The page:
Format

Send to

Choose Destination
Sleep Med. 2016 Jun;22:91-96. doi: 10.1016/j.sleep.2015.11.003. Epub 2015 Dec 2.

Comparison of in-laboratory and home diagnosis of sleep apnea using a cordless portable acoustic device.

Author information

1
Sleep Research Laboratory and Home, Community and Institutional Environments Team, Toronto Rehabilitation Institute, University Health Network, Toronto Rehabilitation Institute, Toronto, ON, Canada. Electronic address: hisham.alshaer@uhn.ca.
2
Toronto Rehabilitation Institute, University Health Network Toronto Rehabilitation Institute, Toronto, ON, Canada.
3
Sleep Research Laboratory, Toronto Rehabilitation Institute, University Health Network Toronto Rehabilitation Institute, Department of Occupational Science and Occupational therapy, Faculty of Medicine, University of Toronto, Toronto, ON, Canada; Department of Occupational Science and Occupational therapy, Faculty of Medicine, University of Toronto, Toronto, ON, Canada.
4
Sleep Research Laboratory and Home, Community and Institutional Environments Team, Toronto Rehabilitation Institute, University Health Network, Toronto Rehabilitation Institute, Toronto, ON, Canada; Sleep Research Laboratories of the Toronto Rehabilitation Institute and Toronto General Hospital, University Health Network; Centre for Sleep Medicine and Circadian Biology of the University of Toronto, Toronto, ON, Canada.

Abstract

BACKGROUND AND OBJECTIVES:

Sleep apnea (SA) is a common, serious, but underdiagnosed condition. There is a need for more accessible and economic means of diagnosing SA in the home. The aim of this study was to test the validity of a cordless acoustic portable device (BresoDx™) for home diagnosis of SA compared with standard polysomnography (PSG).

METHODS:

A total of 135 subjects underwent full overnight PSG and simultaneous recording of breath sounds by BresoDx in the sleep laboratory. Acoustic data extracted from BresoDx were analyzed using validated computer acoustic algorithms. The PSG-derived apnea-hypopnea index (AHI-p) and the acoustic AHI (AHI-a) were calculated and compared. A subset of 100 subjects used the device in a subsequent night in their home from which home AHI (AHI-h) was determined.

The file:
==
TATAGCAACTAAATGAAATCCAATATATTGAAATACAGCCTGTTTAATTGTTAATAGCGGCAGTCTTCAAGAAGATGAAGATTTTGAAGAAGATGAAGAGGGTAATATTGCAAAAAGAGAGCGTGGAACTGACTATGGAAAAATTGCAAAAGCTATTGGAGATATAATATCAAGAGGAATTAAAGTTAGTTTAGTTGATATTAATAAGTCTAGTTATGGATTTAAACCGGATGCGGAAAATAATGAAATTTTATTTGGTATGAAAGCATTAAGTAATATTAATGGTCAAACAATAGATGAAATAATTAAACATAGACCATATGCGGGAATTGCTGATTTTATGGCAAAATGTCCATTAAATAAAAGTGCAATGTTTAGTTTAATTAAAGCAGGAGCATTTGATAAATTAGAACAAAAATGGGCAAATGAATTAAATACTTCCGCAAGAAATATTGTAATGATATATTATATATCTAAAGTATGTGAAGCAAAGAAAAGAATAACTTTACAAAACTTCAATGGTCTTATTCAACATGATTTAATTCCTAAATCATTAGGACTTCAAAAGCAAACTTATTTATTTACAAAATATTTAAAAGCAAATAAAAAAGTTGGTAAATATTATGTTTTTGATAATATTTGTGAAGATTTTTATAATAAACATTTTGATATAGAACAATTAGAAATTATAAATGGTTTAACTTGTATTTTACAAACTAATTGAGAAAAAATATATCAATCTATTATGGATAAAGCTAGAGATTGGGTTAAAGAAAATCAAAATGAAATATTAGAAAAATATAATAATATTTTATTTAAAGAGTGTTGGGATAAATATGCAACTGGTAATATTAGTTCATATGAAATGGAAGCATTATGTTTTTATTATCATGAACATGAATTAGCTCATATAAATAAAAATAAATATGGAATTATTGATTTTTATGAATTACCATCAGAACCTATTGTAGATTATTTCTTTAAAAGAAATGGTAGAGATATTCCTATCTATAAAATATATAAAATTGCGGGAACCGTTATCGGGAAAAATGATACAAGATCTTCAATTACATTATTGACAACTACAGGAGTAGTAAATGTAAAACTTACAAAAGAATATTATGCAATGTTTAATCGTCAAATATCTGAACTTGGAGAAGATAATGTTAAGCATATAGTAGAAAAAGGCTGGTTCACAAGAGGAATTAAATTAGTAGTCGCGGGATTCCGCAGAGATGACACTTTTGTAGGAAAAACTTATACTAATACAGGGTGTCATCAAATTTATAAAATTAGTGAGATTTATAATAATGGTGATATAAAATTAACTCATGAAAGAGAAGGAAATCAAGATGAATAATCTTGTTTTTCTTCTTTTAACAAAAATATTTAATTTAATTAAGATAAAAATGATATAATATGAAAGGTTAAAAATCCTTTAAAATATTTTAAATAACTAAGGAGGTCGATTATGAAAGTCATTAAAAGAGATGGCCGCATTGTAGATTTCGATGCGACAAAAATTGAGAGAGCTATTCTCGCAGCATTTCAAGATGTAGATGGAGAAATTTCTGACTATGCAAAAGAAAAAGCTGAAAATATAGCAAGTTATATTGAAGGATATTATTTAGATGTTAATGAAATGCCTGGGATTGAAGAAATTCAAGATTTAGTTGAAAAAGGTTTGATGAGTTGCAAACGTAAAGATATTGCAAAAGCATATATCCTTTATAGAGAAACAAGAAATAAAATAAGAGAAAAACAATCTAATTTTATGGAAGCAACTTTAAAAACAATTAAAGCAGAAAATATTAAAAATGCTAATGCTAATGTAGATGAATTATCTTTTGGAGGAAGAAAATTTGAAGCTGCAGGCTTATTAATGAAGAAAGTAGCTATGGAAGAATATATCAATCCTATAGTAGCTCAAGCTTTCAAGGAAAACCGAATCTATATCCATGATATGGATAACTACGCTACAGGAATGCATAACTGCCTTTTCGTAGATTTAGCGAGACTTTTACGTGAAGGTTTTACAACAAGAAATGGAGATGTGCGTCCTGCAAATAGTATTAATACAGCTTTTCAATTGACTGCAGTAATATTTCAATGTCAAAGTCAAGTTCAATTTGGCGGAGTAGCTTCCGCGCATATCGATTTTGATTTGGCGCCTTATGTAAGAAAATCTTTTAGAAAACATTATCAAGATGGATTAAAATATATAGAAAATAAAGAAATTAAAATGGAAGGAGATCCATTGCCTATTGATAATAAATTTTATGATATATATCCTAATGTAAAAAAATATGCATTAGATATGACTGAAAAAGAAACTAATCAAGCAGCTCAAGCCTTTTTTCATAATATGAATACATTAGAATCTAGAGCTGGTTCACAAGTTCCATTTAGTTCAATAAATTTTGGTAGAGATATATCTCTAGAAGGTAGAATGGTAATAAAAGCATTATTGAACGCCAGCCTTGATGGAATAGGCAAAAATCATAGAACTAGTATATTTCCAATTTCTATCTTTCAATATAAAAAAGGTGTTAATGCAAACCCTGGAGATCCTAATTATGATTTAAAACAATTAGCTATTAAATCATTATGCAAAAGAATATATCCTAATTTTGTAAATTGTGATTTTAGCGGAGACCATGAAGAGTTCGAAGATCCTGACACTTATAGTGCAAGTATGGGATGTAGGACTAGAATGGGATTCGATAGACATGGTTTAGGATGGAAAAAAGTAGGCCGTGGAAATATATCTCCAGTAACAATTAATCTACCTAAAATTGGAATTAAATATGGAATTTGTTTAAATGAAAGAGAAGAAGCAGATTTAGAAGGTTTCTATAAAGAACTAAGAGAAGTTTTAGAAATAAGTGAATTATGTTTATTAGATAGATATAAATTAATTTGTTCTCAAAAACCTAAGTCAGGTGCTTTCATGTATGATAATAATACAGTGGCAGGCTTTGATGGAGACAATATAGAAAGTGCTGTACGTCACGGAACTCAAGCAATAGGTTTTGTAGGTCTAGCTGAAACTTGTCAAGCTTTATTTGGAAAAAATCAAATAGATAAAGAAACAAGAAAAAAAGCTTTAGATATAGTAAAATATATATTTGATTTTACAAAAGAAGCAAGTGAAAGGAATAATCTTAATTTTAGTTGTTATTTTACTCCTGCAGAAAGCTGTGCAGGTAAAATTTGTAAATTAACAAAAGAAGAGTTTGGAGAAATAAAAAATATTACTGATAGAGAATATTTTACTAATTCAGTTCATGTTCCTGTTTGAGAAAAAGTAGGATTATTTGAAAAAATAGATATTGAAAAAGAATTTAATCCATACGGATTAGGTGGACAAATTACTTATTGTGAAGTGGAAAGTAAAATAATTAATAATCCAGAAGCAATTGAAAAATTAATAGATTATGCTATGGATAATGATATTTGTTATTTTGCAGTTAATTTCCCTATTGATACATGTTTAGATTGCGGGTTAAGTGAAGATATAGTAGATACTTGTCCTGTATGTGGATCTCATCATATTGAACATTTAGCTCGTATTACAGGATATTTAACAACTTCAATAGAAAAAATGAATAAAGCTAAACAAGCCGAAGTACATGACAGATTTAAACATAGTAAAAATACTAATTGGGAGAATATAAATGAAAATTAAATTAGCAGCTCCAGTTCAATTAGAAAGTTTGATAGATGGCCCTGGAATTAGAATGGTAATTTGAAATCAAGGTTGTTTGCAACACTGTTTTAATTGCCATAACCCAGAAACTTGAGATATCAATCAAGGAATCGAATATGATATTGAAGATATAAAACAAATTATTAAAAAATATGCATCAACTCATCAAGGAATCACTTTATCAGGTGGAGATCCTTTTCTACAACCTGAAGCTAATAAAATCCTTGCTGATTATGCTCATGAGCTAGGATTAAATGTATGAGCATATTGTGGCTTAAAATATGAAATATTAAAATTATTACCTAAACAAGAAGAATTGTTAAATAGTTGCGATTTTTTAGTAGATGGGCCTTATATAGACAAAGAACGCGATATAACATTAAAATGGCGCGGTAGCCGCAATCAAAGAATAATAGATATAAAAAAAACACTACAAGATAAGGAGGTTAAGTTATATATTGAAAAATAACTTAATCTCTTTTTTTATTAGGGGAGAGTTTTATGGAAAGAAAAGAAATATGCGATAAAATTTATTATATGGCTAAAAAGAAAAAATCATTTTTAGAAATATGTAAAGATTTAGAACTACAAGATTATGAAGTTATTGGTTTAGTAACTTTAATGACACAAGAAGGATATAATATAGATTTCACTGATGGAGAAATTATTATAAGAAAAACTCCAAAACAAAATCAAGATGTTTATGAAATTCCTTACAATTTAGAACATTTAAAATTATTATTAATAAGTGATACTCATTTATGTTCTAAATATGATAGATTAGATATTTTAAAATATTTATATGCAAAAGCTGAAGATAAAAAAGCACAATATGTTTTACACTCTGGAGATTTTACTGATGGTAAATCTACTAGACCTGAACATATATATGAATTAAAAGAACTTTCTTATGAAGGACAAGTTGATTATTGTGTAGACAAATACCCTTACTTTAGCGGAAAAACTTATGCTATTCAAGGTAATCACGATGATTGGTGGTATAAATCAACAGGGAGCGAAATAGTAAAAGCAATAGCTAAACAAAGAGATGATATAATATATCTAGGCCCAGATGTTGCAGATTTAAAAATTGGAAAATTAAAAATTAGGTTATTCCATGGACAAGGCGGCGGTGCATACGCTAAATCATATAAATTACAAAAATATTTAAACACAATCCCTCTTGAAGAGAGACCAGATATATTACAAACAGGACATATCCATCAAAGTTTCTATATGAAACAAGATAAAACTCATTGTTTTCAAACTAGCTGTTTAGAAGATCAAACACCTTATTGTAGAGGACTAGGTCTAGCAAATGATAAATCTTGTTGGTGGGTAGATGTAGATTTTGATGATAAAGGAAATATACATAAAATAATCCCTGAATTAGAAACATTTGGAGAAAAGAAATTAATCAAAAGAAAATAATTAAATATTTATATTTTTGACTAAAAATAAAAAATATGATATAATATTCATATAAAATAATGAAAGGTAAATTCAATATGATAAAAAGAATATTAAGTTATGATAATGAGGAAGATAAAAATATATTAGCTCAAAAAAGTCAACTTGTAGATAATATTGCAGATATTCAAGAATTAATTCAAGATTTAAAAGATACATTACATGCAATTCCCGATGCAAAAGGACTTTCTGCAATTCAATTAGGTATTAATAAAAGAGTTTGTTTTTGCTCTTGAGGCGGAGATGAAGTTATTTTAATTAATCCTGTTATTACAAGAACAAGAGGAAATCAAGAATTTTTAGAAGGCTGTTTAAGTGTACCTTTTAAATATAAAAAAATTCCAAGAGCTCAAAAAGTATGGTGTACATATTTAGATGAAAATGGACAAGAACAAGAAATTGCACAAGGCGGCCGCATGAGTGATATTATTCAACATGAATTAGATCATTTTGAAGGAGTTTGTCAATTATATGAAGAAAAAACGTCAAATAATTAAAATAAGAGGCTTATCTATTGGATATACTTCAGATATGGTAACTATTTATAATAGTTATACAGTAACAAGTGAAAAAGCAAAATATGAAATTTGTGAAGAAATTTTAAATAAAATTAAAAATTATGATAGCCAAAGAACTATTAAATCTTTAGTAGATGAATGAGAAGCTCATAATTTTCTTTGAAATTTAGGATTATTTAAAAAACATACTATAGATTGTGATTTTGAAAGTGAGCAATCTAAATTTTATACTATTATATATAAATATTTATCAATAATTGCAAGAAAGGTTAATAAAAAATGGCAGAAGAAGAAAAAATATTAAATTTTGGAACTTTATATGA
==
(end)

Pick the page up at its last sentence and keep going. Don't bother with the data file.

RESULTS:

The correlation between AHI-a and simultaneous AHI-p was 95.2% and diagnostic accuracy of BresoDx ranged between 88.9% and 93.3% around AHI cutoffs of 5-15. In the home, AHI-h did not differ significantly from AHI-p (p = 0.60). Using an AHI-p cutoff ≥ 10 BresoDx's accuracy was 81%. Of the 100 subjects, 81 (81%) had low inter-night variability measured by a difference between home AHI-h and PSG AHI-p < 10 event/h, while 19% had higher inter-night variability.

CONCLUSION:

AHI determined using BresoDx was in excellent agreement with simultaneous AHI-p. The majority of patients had a consistent AHI in their subsequent home study with very good overall diagnostic accuracy. We conclude that BresoDx is a reliable device for diagnosing SA that can be used by subjects, unattended in their own homes.

KEYWORDS:

Acoustic; Cordless portable device; Home diagnosis; Sleep apnea

PMID:
26906396
DOI:
10.1016/j.sleep.2015.11.003
[Indexed for MEDLINE]

Supplemental Content

Full text links

Icon for Elsevier Science
Loading ...
Support Center